|M.Sc Thesis||Department of Industrial Engineering and Management|
|Supervisor:||Assoc. Prof. Strichman Ofer|
|Full Thesis text|
Testing of hardware and software frequently cost more than the development of the product itself. As a result there is a constant effort, both in the industry and in the academia, to make this process as efficient as possible. Automatic test generators are tools that generate test vectors that are run on the tested program / hardware, and the outputs are then compared to some predefined specification. The simplest type of automatic test generation is generating random input vectors. There are various analytic results showing the effectiveness of such testing, assuming a uniform distribution of the tests. However, uniformly generated tests are not the only way tests are generated in the industry.
Hardware testing is typically done by modeling the environment of the tested component with a set of constraints. Every solution to this set of constraints is a test, and hence such constraints-based test generators produce a large number of solutions. A typical scenario is that of beginning the testing process by defining a coverage model, which is a partition of the sampling space to coverage goals according to the developer's knowledge of the expected functionality of the tested product. Then, using a constraint solver, various constraints are added in order to direct the constraint solver to goals that were not yet covered. Another possible scenario is that random sampling is combined with such directed sampling in various ways. Directed sampling has a cost, since a more constrained model is many times harder to solve. There is therefore a trade-off between cheaper sampling - achieved by generating random samples - and directed sampling that have a higher probability of covering the predefined goals. In this thesis we examine four testing models, each of which makes different assumptions about the error distribution, the testing environment, the associated costs, and the possible testing strategies. In each such model we compute the probability to find an error, assuming it exists, or the expected cost until achieving full coverage of the goals.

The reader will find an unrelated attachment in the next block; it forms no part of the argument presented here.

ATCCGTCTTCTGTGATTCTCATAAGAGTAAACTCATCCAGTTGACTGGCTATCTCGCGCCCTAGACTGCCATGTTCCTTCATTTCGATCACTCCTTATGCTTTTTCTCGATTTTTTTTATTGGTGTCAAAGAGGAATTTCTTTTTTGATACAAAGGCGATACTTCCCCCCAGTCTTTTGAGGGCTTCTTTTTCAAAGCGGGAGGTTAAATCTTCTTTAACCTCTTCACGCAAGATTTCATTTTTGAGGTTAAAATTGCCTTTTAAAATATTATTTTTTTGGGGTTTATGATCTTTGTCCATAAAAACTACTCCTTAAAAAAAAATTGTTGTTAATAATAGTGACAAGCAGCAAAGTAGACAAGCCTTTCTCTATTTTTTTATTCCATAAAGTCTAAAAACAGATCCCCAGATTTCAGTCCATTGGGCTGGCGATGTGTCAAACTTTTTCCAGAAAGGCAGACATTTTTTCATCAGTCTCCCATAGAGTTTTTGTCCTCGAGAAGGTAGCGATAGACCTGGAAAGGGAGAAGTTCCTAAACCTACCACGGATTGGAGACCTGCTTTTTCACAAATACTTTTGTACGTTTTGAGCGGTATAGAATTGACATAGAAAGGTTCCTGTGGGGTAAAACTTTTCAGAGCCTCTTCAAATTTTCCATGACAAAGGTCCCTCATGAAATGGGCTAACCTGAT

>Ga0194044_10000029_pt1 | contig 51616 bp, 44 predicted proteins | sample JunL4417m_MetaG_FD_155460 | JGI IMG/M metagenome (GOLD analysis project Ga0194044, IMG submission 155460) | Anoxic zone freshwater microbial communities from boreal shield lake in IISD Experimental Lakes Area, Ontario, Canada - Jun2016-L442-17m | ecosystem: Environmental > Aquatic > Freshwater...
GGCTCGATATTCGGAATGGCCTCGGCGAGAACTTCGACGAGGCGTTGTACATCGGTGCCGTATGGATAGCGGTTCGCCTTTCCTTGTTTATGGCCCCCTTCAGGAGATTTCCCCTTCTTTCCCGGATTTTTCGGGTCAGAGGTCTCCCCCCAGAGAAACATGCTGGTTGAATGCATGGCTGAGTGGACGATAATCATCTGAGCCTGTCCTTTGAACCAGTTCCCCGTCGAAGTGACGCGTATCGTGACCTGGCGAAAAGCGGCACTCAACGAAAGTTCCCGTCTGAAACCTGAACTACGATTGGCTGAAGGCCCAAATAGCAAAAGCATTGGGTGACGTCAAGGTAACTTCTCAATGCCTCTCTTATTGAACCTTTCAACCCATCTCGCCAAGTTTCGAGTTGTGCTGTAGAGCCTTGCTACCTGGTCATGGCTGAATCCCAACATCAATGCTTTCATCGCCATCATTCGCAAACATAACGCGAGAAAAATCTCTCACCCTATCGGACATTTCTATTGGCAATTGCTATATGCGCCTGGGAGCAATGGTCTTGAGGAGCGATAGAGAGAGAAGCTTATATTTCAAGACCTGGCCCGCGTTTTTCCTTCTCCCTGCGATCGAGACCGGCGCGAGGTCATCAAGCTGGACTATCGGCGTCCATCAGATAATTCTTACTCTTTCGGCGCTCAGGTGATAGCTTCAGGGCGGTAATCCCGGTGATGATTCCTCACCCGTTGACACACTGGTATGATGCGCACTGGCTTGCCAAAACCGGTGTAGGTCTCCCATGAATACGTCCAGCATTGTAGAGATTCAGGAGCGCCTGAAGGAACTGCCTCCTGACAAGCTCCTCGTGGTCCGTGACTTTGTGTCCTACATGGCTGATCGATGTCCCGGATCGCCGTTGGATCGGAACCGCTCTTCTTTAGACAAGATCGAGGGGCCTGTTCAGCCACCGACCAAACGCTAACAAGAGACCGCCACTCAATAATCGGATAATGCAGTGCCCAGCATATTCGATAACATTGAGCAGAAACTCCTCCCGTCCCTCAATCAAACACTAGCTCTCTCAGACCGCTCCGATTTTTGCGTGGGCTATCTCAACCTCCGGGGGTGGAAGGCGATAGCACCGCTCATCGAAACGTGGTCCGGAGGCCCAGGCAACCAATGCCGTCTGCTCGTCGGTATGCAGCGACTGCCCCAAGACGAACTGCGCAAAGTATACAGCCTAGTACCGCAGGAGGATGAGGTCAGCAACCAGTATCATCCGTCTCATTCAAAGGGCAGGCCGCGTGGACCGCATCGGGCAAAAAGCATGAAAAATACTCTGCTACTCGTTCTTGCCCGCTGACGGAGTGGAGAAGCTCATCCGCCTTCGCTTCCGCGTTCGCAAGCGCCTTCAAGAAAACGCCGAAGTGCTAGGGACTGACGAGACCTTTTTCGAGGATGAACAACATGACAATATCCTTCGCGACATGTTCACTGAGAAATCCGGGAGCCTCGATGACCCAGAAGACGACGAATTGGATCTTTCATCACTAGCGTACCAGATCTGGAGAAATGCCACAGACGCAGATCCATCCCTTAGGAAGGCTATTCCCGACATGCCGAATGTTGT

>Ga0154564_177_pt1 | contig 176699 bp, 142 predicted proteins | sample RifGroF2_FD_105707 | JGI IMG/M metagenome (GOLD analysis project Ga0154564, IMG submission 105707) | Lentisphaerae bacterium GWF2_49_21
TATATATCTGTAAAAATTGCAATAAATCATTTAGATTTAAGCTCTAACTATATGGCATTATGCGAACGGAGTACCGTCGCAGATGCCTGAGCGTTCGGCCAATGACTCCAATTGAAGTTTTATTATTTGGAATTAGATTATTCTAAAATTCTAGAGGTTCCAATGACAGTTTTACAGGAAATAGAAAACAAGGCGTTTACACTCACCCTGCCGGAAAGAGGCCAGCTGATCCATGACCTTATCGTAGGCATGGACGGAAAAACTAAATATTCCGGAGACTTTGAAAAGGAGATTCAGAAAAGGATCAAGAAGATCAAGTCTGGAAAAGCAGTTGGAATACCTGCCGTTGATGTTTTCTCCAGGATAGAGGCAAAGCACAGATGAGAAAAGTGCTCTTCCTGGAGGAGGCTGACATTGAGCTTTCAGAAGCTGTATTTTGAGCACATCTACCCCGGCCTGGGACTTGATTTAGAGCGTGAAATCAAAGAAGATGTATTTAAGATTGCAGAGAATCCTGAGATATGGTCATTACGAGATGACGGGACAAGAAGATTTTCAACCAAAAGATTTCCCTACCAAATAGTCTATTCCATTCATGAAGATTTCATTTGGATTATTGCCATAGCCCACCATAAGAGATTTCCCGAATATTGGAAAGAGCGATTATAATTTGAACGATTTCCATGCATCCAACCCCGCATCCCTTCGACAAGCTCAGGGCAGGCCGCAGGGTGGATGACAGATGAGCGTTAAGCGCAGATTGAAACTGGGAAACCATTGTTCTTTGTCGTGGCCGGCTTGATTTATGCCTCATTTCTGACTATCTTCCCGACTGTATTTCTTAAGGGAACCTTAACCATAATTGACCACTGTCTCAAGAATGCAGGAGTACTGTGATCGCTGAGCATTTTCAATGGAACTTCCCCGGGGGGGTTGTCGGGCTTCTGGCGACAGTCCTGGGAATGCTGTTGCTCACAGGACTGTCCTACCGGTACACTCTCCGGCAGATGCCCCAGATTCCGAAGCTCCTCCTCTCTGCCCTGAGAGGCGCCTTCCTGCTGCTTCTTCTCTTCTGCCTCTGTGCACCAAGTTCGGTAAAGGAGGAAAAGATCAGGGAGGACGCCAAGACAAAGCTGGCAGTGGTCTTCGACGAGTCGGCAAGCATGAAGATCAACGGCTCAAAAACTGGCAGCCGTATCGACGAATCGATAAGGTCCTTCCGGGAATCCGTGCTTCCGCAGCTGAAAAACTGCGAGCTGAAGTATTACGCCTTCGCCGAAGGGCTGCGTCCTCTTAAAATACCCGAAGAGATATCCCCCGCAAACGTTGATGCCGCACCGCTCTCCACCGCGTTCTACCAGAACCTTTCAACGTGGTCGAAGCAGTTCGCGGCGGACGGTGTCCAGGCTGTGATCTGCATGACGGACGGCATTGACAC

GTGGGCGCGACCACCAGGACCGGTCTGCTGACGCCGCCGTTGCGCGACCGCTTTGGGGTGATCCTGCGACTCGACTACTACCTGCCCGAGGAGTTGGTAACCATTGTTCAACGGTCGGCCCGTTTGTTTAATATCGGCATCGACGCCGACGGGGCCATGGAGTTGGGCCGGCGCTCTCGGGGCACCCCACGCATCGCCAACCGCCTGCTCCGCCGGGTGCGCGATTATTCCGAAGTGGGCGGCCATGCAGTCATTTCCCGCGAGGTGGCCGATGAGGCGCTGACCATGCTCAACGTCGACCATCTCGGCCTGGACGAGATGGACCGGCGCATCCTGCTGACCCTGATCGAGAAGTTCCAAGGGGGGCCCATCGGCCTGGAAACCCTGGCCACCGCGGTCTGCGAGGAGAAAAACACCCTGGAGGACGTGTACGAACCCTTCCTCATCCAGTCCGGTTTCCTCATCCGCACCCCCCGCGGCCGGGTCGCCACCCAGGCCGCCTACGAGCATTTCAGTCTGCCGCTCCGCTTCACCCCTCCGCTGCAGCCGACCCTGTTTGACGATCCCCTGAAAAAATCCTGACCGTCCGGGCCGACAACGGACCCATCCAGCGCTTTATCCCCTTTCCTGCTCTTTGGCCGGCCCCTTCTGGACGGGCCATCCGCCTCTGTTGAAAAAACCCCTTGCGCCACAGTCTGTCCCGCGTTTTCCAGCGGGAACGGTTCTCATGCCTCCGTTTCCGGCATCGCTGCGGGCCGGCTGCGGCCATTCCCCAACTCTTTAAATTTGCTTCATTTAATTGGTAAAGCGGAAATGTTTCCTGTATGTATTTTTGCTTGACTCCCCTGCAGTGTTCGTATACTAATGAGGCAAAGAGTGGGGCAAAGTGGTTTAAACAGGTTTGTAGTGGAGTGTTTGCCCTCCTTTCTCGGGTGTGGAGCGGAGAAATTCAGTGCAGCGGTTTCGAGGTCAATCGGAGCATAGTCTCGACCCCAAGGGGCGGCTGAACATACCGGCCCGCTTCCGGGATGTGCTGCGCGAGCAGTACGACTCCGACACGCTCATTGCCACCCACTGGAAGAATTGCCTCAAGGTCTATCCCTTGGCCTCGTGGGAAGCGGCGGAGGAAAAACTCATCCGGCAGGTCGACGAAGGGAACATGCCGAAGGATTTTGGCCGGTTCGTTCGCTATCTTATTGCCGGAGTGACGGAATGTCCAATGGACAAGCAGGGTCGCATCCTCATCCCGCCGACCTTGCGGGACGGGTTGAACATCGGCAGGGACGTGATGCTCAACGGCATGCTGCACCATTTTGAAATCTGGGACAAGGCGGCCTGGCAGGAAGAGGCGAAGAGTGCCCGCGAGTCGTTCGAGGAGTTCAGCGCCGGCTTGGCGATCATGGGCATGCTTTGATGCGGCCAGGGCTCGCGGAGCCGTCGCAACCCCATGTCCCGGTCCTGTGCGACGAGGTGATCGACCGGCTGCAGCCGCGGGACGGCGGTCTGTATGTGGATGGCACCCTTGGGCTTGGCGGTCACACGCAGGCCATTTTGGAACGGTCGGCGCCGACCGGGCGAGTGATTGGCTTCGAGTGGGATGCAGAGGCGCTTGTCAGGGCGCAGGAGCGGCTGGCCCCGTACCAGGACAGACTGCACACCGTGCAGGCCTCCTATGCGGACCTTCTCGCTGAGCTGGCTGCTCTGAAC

The aim is to achieve the best testing results - maximal probability to find an error or/and minimal testing cost. For this we estimate different measures of testing quality under different sampling strategies and show what strategy leads to the best result. In case we can not find an optimal strategy, we show what strategy is preferable in a given model.